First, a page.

Most people who quit employment or go straight into business from college have many romantic notions about owning a business - what they will earn, the freedom they will have, and the status they will acquire in the society.
However, sooner rather than later majority of them come to the realisation that being a successful business owner is a not a walk in the park.
The market is full of cons who masquerade as business people and self-proclaimed business advisors who give false impression that going the entrepreneurial way is stress-free.
Take the example of people who work in low paying jobs, operate a side hustle that seems to enable them live large. They get the applause and admiration of many who don’t know they live a fraudulent life.
Think about National Youth Service fraud where some people including youngsters, who should be in pampers in terms of entrepreneurial maturity, allegedly earned millions of shillings without supplying anything. They definitely may have inspired many people to consider going into business by their lifestyle and perceived success. But certainly that is not business.
Malcolm Gladwell in his book, Outliers: The Story of Success expounds the factors that contribute to high levels of success in all areas of life. He uses what he calls a 10,000-hour rule to explain the ‘magic’ of success.
The 10,000-hour rule simply states that one needs at least 10,000 hours to gain mastery in any field. This resonates very well with another study conducted by John Hayes, a cognitive psychology professor at Carnegie Mellon University.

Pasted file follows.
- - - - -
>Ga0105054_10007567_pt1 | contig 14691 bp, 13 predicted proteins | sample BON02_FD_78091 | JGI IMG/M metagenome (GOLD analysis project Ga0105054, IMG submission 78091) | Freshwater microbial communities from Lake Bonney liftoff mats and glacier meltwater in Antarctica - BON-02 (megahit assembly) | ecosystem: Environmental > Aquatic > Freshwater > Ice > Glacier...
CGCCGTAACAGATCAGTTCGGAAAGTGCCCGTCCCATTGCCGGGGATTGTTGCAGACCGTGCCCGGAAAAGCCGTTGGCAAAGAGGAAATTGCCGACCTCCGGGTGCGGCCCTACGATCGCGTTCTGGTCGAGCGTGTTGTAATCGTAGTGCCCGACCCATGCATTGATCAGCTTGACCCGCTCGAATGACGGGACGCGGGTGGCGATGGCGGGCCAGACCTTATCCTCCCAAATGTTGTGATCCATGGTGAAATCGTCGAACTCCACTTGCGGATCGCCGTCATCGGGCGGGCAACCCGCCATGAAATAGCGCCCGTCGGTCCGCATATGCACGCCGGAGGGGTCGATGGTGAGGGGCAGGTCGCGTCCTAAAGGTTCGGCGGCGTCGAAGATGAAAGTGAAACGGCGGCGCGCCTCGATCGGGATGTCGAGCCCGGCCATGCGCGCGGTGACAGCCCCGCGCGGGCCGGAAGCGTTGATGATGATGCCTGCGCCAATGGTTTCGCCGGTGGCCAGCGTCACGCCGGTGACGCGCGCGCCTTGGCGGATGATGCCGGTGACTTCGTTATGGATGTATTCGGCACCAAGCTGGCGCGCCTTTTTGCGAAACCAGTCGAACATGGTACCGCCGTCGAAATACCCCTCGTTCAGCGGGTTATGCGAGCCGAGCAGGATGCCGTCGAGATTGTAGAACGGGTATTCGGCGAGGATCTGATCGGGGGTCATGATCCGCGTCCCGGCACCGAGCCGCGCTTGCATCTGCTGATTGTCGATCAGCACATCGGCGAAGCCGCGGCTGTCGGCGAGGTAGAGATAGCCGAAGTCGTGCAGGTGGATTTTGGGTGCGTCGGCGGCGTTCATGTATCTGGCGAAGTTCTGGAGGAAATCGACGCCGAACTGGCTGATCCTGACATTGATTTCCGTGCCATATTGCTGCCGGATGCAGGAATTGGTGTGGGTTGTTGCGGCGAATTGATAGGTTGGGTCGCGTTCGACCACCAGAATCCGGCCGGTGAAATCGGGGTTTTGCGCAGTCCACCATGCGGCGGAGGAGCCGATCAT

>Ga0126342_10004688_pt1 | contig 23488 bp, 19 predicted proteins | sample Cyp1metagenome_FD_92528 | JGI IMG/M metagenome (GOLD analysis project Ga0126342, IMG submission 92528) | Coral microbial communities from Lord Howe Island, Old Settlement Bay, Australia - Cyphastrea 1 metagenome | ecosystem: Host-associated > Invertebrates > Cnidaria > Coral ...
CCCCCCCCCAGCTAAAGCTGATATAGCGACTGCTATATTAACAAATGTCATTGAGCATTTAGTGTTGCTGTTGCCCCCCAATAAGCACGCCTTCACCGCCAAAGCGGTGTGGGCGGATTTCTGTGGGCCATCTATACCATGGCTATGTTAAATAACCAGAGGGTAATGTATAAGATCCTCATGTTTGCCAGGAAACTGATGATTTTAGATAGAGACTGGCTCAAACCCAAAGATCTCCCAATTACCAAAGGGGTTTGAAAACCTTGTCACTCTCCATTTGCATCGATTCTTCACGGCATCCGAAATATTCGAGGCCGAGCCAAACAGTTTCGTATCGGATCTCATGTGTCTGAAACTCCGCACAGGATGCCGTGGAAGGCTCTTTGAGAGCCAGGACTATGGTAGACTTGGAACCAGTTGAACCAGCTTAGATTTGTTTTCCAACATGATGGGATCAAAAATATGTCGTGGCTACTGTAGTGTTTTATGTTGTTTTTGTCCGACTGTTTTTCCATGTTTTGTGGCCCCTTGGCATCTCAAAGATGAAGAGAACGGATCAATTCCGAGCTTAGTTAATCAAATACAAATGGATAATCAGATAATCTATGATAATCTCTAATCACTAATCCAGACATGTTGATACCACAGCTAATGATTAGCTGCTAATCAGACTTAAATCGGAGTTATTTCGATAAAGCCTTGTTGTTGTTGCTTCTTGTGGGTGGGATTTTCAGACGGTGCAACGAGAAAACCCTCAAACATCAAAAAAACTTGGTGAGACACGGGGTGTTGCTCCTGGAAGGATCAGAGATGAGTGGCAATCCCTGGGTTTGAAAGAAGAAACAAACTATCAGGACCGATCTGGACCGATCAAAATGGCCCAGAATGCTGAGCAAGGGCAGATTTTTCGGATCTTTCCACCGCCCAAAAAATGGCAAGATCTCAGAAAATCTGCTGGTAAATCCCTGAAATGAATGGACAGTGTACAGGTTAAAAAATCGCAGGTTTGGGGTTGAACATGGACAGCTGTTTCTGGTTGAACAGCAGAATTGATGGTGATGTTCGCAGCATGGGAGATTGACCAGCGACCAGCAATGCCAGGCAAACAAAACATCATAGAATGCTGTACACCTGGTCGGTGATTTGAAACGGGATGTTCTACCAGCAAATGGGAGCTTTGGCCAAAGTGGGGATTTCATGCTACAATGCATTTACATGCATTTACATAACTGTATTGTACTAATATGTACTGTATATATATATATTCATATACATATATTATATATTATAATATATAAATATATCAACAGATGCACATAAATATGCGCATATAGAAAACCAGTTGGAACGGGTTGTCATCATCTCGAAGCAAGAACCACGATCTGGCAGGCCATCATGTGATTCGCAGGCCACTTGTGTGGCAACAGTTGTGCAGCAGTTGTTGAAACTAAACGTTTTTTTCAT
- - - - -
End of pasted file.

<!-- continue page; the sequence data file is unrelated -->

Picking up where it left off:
Professor Hayes examined the role of effort, practice, and knowledge in top performers. He based his study on thousands of musical pieces produced between 1685 to 1900, with the chief objective of establishing how long it takes, after one becomes interested in music, to become world class champion.
He focused his study on 500 pieces conceded to be the masterpieces, frequently played to the world and studied 76 composers who created them.
Quite conspicuously, he noted that almost all the masterpieces were written after 10 years of the composer’s career. Out of 500 there were only three exceptions, which were written in years eight and nine.
The discovery that not a single person produced incredible work without putting in a decade of practice first, not even genius like Mozart, is an insightful breakthrough in the study success in practically all areas of life.
Prof Hayes called this period, 10 years of silence. It is a tough period which is manifested by hard work, hardly any gain and little recognition.
Both 10,000-hour rule and 10 years of silence figuratively underscore the element of time in success. Truly success in business, as in other areas of life is not an overnight affair.
Essentially it takes time to build a brand and gain mastery of any business you start. Exceptions are rare and unreliable.